The more the enterprise embraces the cloud for everything from storage and recovery to higher order application development and productivity functions, the more it seems that the old titans of data center infrastructure are losing clout with their customers.
But are things really that bad for HP, IBM, Dell and other top platform providers? It might seem so for HP, at least, given the spate of bad news the company has endured of late. Last week's $8.8 billion write-down on the Autonomy acquisition would be enough to cause anyone to question the company's prospects, but as TechCrunch's Alex Williams points out, this is more than just a financial blunder. The entire enterprise software model is under threat as new cloud services significantly ease the burden of deployment, integration and management, even while new software developers are proving highly adept at satisfying the mobile/collaborative needs of the modern work force. To be fair, the stalwarts are taking steps to address these issues as well, but they face a lot of institutional resistance in overcoming long-held sales and channel distribution practices.
It's also true that the top platform providers are all branching into cloud services as well. HP claims its CloudSystem has more than 850 users at this point, while the Service Anywhere SaaS platform is said to be growing at double-digit rates. Meanwhile, Dell and IBM are aiming their clouds at specific functions, such as Big Data and mobile device support in the case of IBM's SmartCloud, and medical data archiving for Dell's Unified Clinical Archive solution. And it goes without saying that firms that already have extensive ties to traditional data center infrastructure stand a better chance of integrating private and public architectures to meet the growing demand for hybrid solutions.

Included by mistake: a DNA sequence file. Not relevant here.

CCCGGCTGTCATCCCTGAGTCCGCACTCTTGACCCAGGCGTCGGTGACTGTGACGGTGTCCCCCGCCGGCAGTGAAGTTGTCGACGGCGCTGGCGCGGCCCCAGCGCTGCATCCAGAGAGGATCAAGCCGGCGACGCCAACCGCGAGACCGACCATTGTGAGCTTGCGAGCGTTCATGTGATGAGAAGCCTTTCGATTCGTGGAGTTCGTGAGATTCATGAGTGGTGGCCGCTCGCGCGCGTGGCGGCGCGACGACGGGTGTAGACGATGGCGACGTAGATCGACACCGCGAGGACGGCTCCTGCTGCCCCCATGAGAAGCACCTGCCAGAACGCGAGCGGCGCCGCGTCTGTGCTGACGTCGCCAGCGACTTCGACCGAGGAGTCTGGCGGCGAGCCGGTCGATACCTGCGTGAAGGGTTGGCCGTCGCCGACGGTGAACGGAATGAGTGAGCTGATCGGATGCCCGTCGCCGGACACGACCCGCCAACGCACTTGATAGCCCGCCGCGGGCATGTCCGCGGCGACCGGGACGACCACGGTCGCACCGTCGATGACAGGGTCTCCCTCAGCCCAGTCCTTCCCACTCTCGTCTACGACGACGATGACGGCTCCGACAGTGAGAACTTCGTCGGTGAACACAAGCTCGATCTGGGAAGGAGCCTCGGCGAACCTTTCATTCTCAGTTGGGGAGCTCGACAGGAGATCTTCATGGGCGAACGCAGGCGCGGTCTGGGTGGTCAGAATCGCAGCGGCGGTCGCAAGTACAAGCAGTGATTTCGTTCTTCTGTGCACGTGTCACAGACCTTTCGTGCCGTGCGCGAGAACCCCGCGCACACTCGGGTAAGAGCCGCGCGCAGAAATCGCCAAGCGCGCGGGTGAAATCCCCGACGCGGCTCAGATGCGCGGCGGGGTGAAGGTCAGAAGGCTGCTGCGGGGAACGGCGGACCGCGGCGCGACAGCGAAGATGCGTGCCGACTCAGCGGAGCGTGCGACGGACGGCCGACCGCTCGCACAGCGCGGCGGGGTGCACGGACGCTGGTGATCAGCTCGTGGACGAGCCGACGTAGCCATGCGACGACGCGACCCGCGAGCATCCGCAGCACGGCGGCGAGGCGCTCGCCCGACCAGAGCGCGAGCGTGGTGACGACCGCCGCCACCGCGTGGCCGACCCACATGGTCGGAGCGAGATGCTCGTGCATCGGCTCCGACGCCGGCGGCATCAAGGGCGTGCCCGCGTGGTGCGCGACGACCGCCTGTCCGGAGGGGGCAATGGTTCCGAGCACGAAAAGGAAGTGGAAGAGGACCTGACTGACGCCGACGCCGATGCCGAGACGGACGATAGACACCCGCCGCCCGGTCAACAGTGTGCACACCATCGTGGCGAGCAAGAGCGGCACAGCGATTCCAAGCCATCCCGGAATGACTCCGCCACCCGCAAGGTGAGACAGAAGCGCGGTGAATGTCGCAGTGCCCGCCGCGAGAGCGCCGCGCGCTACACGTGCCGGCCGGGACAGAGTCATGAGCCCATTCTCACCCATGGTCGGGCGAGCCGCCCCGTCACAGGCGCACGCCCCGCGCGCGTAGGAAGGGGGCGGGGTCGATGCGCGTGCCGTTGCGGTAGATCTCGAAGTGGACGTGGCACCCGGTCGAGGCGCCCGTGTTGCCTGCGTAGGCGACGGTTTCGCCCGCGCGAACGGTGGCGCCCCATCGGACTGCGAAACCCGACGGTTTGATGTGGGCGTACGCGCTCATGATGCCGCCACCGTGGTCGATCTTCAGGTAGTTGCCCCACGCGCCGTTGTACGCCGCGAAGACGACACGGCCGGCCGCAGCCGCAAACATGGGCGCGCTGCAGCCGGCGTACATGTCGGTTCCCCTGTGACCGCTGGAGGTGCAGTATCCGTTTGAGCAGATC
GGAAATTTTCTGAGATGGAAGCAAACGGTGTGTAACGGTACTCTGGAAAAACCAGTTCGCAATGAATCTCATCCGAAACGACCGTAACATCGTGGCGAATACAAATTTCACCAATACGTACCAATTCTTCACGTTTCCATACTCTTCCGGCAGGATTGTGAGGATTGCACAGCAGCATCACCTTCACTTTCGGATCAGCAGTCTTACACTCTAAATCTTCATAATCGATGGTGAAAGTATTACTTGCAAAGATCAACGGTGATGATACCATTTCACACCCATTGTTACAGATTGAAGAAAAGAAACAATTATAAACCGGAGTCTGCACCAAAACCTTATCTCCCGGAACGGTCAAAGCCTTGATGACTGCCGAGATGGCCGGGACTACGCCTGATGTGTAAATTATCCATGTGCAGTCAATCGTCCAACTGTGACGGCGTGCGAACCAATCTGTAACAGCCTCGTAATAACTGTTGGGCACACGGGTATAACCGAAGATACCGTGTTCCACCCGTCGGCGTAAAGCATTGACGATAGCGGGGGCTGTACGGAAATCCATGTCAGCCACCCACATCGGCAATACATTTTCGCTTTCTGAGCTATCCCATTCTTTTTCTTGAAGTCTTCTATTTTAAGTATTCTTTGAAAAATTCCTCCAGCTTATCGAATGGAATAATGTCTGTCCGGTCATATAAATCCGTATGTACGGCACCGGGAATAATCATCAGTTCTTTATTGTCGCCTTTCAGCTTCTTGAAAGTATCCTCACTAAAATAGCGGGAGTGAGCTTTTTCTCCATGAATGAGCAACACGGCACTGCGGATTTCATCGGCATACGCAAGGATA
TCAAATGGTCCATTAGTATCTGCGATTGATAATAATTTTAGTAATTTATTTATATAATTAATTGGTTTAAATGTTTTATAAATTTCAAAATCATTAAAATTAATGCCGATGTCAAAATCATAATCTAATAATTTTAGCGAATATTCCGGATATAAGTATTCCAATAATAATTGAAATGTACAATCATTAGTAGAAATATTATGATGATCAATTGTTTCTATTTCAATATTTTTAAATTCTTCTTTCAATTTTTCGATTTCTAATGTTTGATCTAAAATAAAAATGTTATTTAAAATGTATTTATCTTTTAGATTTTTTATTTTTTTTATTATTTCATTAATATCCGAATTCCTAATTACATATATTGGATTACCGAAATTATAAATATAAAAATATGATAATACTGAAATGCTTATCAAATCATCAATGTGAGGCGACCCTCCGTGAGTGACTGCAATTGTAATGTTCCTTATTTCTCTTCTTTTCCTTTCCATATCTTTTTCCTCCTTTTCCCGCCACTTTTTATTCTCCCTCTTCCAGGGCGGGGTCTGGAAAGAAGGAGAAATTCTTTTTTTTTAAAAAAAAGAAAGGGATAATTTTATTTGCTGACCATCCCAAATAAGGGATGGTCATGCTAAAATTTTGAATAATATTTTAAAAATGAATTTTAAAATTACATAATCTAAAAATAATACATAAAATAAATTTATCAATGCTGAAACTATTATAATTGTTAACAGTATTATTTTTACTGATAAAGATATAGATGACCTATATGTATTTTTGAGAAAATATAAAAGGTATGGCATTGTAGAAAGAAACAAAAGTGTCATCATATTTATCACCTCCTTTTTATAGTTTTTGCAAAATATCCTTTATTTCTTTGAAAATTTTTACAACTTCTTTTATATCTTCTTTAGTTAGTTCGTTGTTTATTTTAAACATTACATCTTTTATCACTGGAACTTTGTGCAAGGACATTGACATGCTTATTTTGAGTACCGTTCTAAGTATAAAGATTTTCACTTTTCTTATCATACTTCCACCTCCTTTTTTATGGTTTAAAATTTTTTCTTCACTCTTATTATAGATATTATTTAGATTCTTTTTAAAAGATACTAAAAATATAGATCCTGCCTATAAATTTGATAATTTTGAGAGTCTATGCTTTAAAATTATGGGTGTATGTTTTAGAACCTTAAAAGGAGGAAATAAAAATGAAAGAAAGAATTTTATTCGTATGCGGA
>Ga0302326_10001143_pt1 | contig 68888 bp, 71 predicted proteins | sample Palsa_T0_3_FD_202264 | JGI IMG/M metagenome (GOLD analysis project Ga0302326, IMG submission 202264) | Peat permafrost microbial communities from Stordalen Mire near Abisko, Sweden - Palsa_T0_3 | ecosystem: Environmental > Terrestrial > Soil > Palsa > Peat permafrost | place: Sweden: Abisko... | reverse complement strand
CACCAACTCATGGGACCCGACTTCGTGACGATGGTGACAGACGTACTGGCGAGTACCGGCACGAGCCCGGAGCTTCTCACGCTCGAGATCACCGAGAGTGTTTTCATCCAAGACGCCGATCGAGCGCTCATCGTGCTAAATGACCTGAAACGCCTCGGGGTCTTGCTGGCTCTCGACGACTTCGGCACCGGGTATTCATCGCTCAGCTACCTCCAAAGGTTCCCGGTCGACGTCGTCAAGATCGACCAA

But will this be enough? Top cloud providers like Amazon have already drawn substantial followings to their platforms, driven primarily by user preference rather than official corporate decision-making. As GigaOm's Barb Darrow points out, nearly all of the Fortune 1000 are most likely on Amazon already, whether they know it or not. It probably won't be long before these deployments move past the test and development phase into real-world workloads, and this despite the number of public outages that Amazon has suffered in the past year. A hot brand works just as well in the cloud as on the supermarket shelf.
All of this is shaping up to be an extraordinarily competitive environment for the coming decade. The enterprise has long been single-mindedly focused on delivering the highest productivity at the lowest possible cost, and traditionally this drive has played out among the top data center infrastructure players. But with the cloud, there is an entirely new architecture on the table, one that poses dramatically lower costs and is arguably more adept at accommodating rapidly evolving data environments.
No matter what happens, however, there will be ample opportunities for traditional platform developers for some time to come. But it is becoming clear that the enterprise industry will no longer turn on the capabilities going into bricks-and-mortar data center infrastructure.